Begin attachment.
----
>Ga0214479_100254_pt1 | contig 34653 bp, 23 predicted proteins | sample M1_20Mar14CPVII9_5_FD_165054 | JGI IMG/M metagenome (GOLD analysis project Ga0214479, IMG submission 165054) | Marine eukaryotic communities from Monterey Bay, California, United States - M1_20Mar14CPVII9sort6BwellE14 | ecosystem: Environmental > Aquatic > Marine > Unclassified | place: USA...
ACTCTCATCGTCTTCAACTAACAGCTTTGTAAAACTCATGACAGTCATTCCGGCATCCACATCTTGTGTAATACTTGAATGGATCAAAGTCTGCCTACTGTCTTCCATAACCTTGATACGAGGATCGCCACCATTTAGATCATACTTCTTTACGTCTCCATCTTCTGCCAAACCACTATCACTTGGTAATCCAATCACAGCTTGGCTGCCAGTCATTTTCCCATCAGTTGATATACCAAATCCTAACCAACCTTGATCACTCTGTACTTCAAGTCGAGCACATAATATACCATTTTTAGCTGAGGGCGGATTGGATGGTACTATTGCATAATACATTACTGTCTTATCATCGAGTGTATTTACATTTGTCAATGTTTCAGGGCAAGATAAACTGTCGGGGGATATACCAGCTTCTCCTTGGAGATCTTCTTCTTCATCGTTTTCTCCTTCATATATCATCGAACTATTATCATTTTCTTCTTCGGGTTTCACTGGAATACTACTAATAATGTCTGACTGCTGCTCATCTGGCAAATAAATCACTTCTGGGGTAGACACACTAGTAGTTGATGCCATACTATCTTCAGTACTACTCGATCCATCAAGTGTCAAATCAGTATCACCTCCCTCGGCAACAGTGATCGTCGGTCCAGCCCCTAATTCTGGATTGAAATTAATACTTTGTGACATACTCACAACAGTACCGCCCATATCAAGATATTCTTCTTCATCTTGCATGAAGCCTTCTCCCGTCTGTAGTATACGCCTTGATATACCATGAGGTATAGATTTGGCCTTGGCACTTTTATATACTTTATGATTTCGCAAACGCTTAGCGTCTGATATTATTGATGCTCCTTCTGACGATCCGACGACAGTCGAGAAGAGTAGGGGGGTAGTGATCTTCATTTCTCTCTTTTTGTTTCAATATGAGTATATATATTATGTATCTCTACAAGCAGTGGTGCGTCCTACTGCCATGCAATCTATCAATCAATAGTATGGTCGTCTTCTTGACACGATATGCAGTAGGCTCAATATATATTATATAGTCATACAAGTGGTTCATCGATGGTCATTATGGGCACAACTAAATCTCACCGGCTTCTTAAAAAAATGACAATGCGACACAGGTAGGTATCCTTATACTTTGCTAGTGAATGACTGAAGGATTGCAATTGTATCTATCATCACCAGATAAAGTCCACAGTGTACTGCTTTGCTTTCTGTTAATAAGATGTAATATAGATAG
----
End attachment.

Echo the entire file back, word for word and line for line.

>Ga0214479_100254_pt1 | contig 34653 bp, 23 predicted proteins | sample M1_20Mar14CPVII9_5_FD_165054 | JGI IMG/M metagenome (GOLD analysis project Ga0214479, IMG submission 165054) | Marine eukaryotic communities from Monterey Bay, California, United States - M1_20Mar14CPVII9sort6BwellE14 | ecosystem: Environmental > Aquatic > Marine > Unclassified | place: USA...
ACTCTCATCGTCTTCAACTAACAGCTTTGTAAAACTCATGACAGTCATTCCGGCATCCACATCTTGTGTAATACTTGAATGGATCAAAGTCTGCCTACTGTCTTCCATAACCTTGATACGAGGATCGCCACCATTTAGATCATACTTCTTTACGTCTCCATCTTCTGCCAAACCACTATCACTTGGTAATCCAATCACAGCTTGGCTGCCAGTCATTTTCCCATCAGTTGATATACCAAATCCTAACCAACCTTGATCACTCTGTACTTCAAGTCGAGCACATAATATACCATTTTTAGCTGAGGGCGGATTGGATGGTACTATTGCATAATACATTACTGTCTTATCATCGAGTGTATTTACATTTGTCAATGTTTCAGGGCAAGATAAACTGTCGGGGGATATACCAGCTTCTCCTTGGAGATCTTCTTCTTCATCGTTTTCTCCTTCATATATCATCGAACTATTATCATTTTCTTCTTCGGGTTTCACTGGAATACTACTAATAATGTCTGACTGCTGCTCATCTGGCAAATAAATCACTTCTGGGGTAGACACACTAGTAGTTGATGCCATACTATCTTCAGTACTACTCGATCCATCAAGTGTCAAATCAGTATCACCTCCCTCGGCAACAGTGATCGTCGGTCCAGCCCCTAATTCTGGATTGAAATTAATACTTTGTGACATACTCACAACAGTACCGCCCATATCAAGATATTCTTCTTCATCTTGCATGAAGCCTTCTCCCGTCTGTAGTATACGCCTTGATATACCATGAGGTATAGATTTGGCCTTGGCACTTTTATATACTTTATGATTTCGCAAACGCTTAGCGTCTGATATTATTGATGCTCCTTCTGACGATCCGACGACAGTCGAGAAGAGTAGGGGGGTAGTGATCTTCATTTCTCTCTTTTTGTTTCAATATGAGTATATATATTATGTATCTCTACAAGCAGTGGTGCGTCCTACTGCCATGCAATCTATCAATCAATAGTATGGTCGTCTTCTTGACACGATATGCAGTAGGCTCAATATATATTATATAGTCATACAAGTGGTTCATCGATGGTCATTATGGGCACAACTAAATCTCACCGGCTTCTTAAAAAAATGACAATGCGACACAGGTAGGTATCCTTATACTTTGCTAGTGAATGACTGAAGGATTGCAATTGTATCTATCATCACCAGATAAAGTCCACAGTGTACTGCTTTGCTTTCTGTTAATAAGATGTAATATAGATAG